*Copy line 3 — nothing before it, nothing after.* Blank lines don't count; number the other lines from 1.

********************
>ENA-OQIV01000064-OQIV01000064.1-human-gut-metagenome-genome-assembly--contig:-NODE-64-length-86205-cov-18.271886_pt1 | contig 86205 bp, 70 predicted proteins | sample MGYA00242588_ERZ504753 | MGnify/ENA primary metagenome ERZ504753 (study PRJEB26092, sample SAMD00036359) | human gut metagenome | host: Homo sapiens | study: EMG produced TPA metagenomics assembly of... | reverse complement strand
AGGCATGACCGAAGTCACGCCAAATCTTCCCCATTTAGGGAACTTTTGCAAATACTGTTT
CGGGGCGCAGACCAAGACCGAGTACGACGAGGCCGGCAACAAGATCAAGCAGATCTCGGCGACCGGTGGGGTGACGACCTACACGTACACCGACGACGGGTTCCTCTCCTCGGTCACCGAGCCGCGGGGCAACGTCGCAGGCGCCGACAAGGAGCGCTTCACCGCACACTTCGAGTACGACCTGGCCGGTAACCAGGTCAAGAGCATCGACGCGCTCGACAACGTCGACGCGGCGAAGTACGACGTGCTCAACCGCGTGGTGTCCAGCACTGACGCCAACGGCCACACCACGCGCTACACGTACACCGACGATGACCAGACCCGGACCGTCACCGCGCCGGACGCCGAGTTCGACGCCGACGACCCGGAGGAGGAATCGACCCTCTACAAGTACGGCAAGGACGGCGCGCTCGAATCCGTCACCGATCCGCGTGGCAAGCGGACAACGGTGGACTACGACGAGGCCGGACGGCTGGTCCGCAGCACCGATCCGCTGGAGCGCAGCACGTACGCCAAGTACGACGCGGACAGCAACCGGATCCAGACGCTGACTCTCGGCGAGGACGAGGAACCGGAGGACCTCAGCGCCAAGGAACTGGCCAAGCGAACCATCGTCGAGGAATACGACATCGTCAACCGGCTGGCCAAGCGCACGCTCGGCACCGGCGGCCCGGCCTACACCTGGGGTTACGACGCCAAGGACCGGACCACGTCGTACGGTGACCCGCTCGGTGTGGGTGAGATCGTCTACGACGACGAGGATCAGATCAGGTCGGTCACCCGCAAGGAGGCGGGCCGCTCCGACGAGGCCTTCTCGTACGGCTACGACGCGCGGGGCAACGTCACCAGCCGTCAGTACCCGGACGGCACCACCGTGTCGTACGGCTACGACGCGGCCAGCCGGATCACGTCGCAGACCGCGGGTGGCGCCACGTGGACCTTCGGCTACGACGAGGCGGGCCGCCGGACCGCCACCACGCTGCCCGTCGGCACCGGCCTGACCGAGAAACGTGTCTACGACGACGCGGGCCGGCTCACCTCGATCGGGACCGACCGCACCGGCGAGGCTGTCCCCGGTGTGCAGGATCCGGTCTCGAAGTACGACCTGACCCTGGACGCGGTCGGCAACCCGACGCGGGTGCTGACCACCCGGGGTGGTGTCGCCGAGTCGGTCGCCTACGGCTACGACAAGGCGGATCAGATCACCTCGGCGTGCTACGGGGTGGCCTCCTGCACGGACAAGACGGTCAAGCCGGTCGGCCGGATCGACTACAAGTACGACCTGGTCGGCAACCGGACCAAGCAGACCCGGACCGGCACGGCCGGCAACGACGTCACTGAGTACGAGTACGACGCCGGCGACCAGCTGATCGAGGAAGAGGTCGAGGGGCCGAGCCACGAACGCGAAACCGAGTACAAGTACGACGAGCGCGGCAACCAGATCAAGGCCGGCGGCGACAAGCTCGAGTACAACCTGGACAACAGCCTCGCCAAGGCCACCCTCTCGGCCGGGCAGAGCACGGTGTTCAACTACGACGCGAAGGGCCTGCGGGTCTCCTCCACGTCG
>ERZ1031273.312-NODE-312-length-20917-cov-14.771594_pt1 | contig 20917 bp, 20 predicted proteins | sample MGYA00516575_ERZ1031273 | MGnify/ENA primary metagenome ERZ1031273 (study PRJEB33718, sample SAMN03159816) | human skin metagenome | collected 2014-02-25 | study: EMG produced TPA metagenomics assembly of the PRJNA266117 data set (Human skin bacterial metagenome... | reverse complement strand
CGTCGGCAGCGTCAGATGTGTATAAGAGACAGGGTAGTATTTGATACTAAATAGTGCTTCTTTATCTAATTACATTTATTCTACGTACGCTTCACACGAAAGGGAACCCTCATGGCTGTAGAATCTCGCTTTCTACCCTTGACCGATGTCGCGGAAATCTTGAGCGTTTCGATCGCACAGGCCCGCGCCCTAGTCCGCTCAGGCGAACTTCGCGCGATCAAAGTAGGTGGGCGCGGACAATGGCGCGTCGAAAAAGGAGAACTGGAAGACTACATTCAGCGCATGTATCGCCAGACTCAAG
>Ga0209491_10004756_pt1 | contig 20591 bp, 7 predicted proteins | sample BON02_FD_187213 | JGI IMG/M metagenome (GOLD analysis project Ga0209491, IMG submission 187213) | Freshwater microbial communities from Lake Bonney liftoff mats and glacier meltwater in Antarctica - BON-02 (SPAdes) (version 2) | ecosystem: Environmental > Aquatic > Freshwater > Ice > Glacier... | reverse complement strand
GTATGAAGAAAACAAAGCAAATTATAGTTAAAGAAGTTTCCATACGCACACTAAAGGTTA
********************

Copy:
CGGGGCGCAGACCAAGACCGAGTACGACGAGGCCGGCAACAAGATCAAGCAGATCTCGGCGACCGGTGGGGTGACGACCTACACGTACACCGACGACGGGTTCCTCTCCTCGGTCACCGAGCCGCGGGGCAACGTCGCAGGCGCCGACAAGGAGCGCTTCACCGCACACTTCGAGTACGACCTGGCCGGTAACCAGGTCAAGAGCATCGACGCGCTCGACAACGTCGACGCGGCGAAGTACGACGTGCTCAACCGCGTGGTGTCCAGCACTGACGCCAACGGCCACACCACGCGCTACACGTACACCGACGATGACCAGACCCGGACCGTCACCGCGCCGGACGCCGAGTTCGACGCCGACGACCCGGAGGAGGAATCGACCCTCTACAAGTACGGCAAGGACGGCGCGCTCGAATCCGTCACCGATCCGCGTGGCAAGCGGACAACGGTGGACTACGACGAGGCCGGACGGCTGGTCCGCAGCACCGATCCGCTGGAGCGCAGCACGTACGCCAAGTACGACGCGGACAGCAACCGGATCCAGACGCTGACTCTCGGCGAGGACGAGGAACCGGAGGACCTCAGCGCCAAGGAACTGGCCAAGCGAACCATCGTCGAGGAATACGACATCGTCAACCGGCTGGCCAAGCGCACGCTCGGCACCGGCGGCCCGGCCTACACCTGGGGTTACGACGCCAAGGACCGGACCACGTCGTACGGTGACCCGCTCGGTGTGGGTGAGATCGTCTACGACGACGAGGATCAGATCAGGTCGGTCACCCGCAAGGAGGCGGGCCGCTCCGACGAGGCCTTCTCGTACGGCTACGACGCGCGGGGCAACGTCACCAGCCGTCAGTACCCGGACGGCACCACCGTGTCGTACGGCTACGACGCGGCCAGCCGGATCACGTCGCAGACCGCGGGTGGCGCCACGTGGACCTTCGGCTACGACGAGGCGGGCCGCCGGACCGCCACCACGCTGCCCGTCGGCACCGGCCTGACCGAGAAACGTGTCTACGACGACGCGGGCCGGCTCACCTCGATCGGGACCGACCGCACCGGCGAGGCTGTCCCCGGTGTGCAGGATCCGGTCTCGAAGTACGACCTGACCCTGGACGCGGTCGGCAACCCGACGCGGGTGCTGACCACCCGGGGTGGTGTCGCCGAGTCGGTCGCCTACGGCTACGACAAGGCGGATCAGATCACCTCGGCGTGCTACGGGGTGGCCTCCTGCACGGACAAGACGGTCAAGCCGGTCGGCCGGATCGACTACAAGTACGACCTGGTCGGCAACCGGACCAAGCAGACCCGGACCGGCACGGCCGGCAACGACGTCACTGAGTACGAGTACGACGCCGGCGACCAGCTGATCGAGGAAGAGGTCGAGGGGCCGAGCCACGAACGCGAAACCGAGTACAAGTACGACGAGCGCGGCAACCAGATCAAGGCCGGCGGCGACAAGCTCGAGTACAACCTGGACAACAGCCTCGCCAAGGCCACCCTCTCGGCCGGGCAGAGCACGGTGTTCAACTACGACGCGAAGGGCCTGCGGGTCTCCTCCACGTCG